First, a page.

Zachary Quinto is looking to unwind — and luckily enough, the coming month is dedicated to just that. The 41-year-old actor is packing up for a month of personal travel as soon as he wraps “The Boys in the Band,” which comes to a close this weekend following a much-discussed nearly four-month run at the Booth Theatre. His time onstage as Harold is one he’s in need of processing in a deeper, more prolonged way than previous roles.
“I’ve learned about myself that I definitely need time and perspective to really be able to digest — especially with a play,” he says over the phone on a recent rainy morning, en route to the gym for a workout ahead of back-to-back performances. “When you do the same thing every night for months on end, there is a kind of physical invasion about the experience — it gets into your body. And that takes time to work out and to let go of. I do feel like this [coming] month for me is about that — I need to step away and look back.”
Quinto admits to doing a share of processing the play’s significance throughout the run’s many press commitments, but says any true reflection will come once he steps away from it.
“I was really surprised at how audiences responded to the work — it’s a 50-year-old play. There was a part of me going into it that wondered if-slash-how it would resonate with contemporary audiences,” he says. “But people have been really connected to the themes and the ideas in the show; I think it’s really reflected back to audiences how far we’ve come in 50 years, but I think it’s also really reflected back to audiences how similar our experiences are today. And I think it also, in a way, transcends gay identity as well. There is something very human about these characters and the way that they interact and the way that they deal with each other. And ultimately it’s a play about people trying — and in many cases failing — to love themselves. And that certainly has not gotten any easier in our world, 50 years after the play, no matter whether you’re gay or straight or otherwise. I feel like that’s really been illuminating to me, to see that and to see how audiences connect to that.”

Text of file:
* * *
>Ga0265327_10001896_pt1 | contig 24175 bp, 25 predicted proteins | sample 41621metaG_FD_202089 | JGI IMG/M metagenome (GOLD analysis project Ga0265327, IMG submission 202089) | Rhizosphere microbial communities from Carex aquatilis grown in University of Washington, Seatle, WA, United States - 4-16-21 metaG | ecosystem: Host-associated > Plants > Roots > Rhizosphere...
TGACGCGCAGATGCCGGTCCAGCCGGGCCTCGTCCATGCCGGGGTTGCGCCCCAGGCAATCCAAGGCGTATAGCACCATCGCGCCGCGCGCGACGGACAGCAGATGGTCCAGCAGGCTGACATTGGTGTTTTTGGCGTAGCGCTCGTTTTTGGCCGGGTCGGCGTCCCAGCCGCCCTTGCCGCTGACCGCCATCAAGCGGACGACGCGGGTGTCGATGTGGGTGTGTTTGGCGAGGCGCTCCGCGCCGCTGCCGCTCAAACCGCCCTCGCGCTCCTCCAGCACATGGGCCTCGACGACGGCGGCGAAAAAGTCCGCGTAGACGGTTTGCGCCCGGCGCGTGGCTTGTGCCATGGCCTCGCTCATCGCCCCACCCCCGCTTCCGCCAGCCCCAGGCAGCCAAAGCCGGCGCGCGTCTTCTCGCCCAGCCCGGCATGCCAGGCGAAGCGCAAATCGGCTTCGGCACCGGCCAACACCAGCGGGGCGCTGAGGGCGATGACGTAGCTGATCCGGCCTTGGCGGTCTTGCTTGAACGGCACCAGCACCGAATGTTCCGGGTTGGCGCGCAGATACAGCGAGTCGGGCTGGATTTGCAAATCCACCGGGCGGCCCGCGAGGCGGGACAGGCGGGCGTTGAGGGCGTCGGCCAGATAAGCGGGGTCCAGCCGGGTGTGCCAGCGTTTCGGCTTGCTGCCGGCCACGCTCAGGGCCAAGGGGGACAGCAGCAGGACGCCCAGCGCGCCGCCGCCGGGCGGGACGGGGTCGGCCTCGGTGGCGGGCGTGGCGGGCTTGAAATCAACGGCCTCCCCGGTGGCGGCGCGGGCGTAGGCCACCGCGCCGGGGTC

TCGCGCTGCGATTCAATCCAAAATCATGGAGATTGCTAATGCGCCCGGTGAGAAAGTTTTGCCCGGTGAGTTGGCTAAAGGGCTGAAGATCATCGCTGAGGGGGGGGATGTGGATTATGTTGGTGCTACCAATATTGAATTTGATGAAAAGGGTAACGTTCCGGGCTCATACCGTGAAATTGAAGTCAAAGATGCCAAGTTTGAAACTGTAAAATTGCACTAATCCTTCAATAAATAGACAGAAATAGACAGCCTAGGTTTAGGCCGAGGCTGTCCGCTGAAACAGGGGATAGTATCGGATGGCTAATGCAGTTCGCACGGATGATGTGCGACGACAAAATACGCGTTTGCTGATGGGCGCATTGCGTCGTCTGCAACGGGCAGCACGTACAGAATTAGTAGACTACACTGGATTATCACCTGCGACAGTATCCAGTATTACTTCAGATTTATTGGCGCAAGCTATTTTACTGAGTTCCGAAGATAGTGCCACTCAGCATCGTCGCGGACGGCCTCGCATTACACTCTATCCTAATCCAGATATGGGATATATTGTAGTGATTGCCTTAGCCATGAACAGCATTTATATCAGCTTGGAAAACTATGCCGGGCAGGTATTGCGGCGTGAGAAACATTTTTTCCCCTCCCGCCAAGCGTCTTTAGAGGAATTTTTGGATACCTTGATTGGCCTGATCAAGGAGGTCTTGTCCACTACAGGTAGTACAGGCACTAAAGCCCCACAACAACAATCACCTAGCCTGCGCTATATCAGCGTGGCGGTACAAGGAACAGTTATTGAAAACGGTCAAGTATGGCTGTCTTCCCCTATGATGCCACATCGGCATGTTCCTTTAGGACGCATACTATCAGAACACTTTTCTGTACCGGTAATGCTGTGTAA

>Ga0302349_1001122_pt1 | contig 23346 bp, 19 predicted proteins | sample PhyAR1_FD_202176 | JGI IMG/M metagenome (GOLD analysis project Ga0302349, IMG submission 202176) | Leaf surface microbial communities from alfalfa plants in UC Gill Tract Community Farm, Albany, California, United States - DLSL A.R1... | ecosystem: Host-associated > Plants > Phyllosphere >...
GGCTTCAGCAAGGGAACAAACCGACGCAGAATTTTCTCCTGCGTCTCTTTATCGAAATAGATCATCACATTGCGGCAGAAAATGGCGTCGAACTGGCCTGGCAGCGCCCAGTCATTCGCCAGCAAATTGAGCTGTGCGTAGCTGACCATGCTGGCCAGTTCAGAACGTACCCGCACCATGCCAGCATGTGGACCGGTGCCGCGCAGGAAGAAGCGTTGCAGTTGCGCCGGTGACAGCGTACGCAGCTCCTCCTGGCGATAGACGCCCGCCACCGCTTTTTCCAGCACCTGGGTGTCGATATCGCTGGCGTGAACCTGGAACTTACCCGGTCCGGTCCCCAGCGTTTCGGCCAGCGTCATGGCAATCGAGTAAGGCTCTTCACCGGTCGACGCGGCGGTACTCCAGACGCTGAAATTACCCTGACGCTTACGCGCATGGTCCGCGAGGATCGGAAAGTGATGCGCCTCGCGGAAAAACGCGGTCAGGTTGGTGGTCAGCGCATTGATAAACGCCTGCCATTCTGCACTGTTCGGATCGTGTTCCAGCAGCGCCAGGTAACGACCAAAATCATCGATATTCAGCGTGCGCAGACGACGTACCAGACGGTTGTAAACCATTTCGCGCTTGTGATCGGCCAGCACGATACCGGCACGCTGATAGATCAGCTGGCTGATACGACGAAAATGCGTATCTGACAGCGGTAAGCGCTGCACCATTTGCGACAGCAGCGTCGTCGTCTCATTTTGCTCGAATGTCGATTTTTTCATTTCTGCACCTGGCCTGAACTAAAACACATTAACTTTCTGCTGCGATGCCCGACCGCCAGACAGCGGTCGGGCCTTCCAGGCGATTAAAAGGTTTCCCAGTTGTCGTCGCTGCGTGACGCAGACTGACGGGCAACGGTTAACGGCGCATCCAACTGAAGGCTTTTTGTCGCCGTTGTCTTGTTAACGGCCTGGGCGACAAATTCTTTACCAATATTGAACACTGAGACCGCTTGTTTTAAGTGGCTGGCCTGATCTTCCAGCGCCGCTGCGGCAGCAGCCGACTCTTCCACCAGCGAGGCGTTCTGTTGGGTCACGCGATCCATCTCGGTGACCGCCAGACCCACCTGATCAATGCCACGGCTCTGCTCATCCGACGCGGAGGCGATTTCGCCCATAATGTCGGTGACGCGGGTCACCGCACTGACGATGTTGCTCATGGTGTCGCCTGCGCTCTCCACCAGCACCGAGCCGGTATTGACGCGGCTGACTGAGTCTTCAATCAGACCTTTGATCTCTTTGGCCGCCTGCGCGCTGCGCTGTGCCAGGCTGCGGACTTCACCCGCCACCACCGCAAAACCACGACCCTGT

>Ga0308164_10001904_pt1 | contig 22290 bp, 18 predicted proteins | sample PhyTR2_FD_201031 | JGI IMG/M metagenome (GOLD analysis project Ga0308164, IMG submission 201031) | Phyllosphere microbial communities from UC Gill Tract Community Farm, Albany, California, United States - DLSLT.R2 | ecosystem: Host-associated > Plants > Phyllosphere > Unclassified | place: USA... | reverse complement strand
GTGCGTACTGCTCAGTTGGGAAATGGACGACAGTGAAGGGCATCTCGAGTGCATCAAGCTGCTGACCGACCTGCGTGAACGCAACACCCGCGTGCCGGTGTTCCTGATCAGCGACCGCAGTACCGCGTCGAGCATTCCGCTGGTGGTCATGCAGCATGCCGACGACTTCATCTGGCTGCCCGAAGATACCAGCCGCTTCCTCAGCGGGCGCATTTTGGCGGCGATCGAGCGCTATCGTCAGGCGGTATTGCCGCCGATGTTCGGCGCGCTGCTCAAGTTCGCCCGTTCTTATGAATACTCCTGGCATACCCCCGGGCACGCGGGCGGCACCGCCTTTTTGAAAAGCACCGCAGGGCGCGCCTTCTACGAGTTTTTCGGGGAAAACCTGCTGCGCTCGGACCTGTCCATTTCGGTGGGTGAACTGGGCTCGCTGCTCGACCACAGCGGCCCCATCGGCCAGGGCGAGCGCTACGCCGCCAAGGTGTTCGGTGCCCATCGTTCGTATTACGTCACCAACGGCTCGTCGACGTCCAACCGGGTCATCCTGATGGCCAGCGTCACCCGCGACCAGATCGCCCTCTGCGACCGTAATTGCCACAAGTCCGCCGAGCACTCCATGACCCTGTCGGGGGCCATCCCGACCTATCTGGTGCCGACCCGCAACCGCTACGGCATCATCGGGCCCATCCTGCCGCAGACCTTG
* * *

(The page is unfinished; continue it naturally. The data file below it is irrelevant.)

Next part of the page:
His next project remains to be determined — he’s busy reading scripts, and has his sights on doing television — but he’s been at no shortage of work to discuss this summer. In late July, the revival of “In Search Of” premiered on the History channel, which features Quinto in the role as host, one originated by his “Star Trek” Spock predecessor Leonard Nimoy. The show, which airs Friday nights, explores scientific phenomena all over the world, with Quinto on the ground leading the explorations.
“It was important for me to be on the ground. If I’m going to do this, I don’t want to be a talking head,” he says, having been initially approached about the concept around a year ago. “I am a curious person, so I feel like if I am going to look into anything then I want to do it — I want to know what we’re presenting. I feel like if I was going to do it, then I wanted to take it in a new direction. It wasn’t formatted that way; the original series was more about Leonard hosting in a traditional sense, and I just felt like I needed to have my own experience of it, if I was going to step into that role. It was as much about taking the show in a new direction as it was about challenging myself.”
Such challenges called on him to be open-minded to all encounters, particularly those meetings with people who were “sometimes a little bit out there.”
“I was definitely skeptical; when someone tells you that they used a Tesla-invented device to travel through time portals and transport back to an entirely different era, that’s hard to believe,” he says. “And so it was my responsibility to separate out from my personal beliefs, and give them an opportunity to tell their stories. I tried to be as objective as I could.”
It’s much of the same with his approach to his career at this juncture: being open, being objective and looking to tell stories as best he can.
“That’s part of the whole nature of the show: exploring these mysteries from different experiences and different perspectives,” he says of “In Search Of.” “It was never my job in the course of filming the show to undermine or invalidate or dismiss anyone’s experience. I feel like it was my job to let them tell their stories.”
More From the Eye: